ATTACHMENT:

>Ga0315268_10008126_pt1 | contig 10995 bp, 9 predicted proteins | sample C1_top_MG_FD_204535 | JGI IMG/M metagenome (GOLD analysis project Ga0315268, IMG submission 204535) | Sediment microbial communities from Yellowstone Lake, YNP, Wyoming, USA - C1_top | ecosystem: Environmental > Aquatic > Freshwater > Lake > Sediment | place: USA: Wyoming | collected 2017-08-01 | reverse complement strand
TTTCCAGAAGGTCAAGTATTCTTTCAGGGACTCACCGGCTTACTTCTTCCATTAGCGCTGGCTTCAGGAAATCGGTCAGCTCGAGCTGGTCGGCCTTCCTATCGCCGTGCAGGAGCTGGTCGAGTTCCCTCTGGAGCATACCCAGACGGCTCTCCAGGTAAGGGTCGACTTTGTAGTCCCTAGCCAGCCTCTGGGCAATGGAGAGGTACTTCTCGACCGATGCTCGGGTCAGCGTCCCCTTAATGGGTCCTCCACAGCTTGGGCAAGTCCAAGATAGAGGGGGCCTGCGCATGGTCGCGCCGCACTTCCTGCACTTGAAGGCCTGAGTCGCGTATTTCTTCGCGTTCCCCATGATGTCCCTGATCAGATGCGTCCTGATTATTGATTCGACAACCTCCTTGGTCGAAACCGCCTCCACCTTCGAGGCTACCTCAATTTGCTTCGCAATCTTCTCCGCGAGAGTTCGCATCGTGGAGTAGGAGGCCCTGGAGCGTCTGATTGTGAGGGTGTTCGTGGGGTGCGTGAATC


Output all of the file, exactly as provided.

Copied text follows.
>Ga0315268_10008126_pt1 | contig 10995 bp, 9 predicted proteins | sample C1_top_MG_FD_204535 | JGI IMG/M metagenome (GOLD analysis project Ga0315268, IMG submission 204535) | Sediment microbial communities from Yellowstone Lake, YNP, Wyoming, USA - C1_top | ecosystem: Environmental > Aquatic > Freshwater > Lake > Sediment | place: USA: Wyoming | collected 2017-08-01 | reverse complement strand
TTTCCAGAAGGTCAAGTATTCTTTCAGGGACTCACCGGCTTACTTCTTCCATTAGCGCTGGCTTCAGGAAATCGGTCAGCTCGAGCTGGTCGGCCTTCCTATCGCCGTGCAGGAGCTGGTCGAGTTCCCTCTGGAGCATACCCAGACGGCTCTCCAGGTAAGGGTCGACTTTGTAGTCCCTAGCCAGCCTCTGGGCAATGGAGAGGTACTTCTCGACCGATGCTCGGGTCAGCGTCCCCTTAATGGGTCCTCCACAGCTTGGGCAAGTCCAAGATAGAGGGGGCCTGCGCATGGTCGCGCCGCACTTCCTGCACTTGAAGGCCTGAGTCGCGTATTTCTTCGCGTTCCCCATGATGTCCCTGATCAGATGCGTCCTGATTATTGATTCGACAACCTCCTTGGTCGAAACCGCCTCCACCTTCGAGGCTACCTCAATTTGCTTCGCAATCTTCTCCGCGAGAGTTCGCATCGTGGAGTAGGAGGCCCTGGAGCGTCTGATTGTGAGGGTGTTCGTGGGGTGCGTGAATC